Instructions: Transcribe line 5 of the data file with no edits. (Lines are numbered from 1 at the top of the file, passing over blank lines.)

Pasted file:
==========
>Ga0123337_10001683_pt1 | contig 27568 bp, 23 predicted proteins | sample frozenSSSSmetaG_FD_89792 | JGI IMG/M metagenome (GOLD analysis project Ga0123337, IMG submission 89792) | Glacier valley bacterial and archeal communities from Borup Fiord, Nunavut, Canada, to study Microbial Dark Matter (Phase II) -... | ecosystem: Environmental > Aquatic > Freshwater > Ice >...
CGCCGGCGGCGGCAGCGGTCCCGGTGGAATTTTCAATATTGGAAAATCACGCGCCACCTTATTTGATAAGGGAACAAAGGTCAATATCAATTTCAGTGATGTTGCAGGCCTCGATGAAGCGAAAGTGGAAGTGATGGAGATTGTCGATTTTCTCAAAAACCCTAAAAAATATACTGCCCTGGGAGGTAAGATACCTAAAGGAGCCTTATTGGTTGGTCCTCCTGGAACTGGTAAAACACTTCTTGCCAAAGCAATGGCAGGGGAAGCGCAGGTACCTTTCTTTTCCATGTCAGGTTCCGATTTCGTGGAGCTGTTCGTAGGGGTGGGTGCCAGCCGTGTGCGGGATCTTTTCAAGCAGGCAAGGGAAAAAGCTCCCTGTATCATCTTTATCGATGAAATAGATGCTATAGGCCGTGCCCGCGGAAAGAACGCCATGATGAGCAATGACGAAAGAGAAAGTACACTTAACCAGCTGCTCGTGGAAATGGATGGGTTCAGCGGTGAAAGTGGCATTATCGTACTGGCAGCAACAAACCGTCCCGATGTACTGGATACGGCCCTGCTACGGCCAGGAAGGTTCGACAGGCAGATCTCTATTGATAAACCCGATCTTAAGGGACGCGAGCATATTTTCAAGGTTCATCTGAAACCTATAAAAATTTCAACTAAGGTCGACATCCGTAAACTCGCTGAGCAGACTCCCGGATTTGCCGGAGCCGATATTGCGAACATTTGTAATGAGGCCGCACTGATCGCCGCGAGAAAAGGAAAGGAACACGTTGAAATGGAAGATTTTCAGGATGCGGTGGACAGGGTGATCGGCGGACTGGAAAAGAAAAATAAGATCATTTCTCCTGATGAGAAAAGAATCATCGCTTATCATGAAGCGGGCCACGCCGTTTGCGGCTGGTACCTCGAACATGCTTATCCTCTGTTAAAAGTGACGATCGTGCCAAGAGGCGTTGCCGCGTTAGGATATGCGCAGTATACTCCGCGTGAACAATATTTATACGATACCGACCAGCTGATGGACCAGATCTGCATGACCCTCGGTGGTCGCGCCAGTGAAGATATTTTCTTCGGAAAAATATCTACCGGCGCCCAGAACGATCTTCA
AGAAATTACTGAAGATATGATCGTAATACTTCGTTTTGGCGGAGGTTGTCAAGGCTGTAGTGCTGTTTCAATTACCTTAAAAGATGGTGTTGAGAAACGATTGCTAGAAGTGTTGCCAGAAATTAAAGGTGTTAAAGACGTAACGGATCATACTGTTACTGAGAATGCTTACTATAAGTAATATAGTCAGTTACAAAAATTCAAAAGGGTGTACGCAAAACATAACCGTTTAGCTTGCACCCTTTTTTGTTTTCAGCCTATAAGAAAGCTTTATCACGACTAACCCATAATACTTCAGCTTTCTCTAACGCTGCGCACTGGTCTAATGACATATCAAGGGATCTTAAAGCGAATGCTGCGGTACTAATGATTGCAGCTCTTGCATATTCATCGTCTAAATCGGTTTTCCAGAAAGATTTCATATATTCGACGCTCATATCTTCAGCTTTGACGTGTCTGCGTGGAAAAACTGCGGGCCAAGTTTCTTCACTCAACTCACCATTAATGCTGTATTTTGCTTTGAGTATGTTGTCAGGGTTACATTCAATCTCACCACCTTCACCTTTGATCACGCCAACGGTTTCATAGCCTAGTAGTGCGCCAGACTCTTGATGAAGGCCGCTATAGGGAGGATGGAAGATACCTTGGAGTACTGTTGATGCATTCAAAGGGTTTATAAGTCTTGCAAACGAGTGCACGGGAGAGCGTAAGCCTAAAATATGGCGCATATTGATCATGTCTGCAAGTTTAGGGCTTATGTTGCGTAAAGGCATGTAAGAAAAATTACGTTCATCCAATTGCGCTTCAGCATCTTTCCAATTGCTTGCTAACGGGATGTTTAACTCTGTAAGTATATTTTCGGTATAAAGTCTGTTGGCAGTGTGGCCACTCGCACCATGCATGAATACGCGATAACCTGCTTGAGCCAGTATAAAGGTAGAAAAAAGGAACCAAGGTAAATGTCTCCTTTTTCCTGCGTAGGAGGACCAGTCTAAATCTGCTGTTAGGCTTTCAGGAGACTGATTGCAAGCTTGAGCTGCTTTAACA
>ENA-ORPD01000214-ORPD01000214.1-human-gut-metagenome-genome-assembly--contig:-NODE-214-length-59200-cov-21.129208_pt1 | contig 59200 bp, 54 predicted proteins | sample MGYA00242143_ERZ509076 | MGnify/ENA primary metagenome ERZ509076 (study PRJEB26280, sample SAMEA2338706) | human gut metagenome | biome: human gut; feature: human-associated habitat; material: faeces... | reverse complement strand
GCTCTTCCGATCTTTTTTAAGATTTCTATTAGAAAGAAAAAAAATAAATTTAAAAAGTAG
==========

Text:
GCTCTTCCGATCTTTTTTAAGATTTCTATTAGAAAGAAAAAAAATAAATTTAAAAAGTAG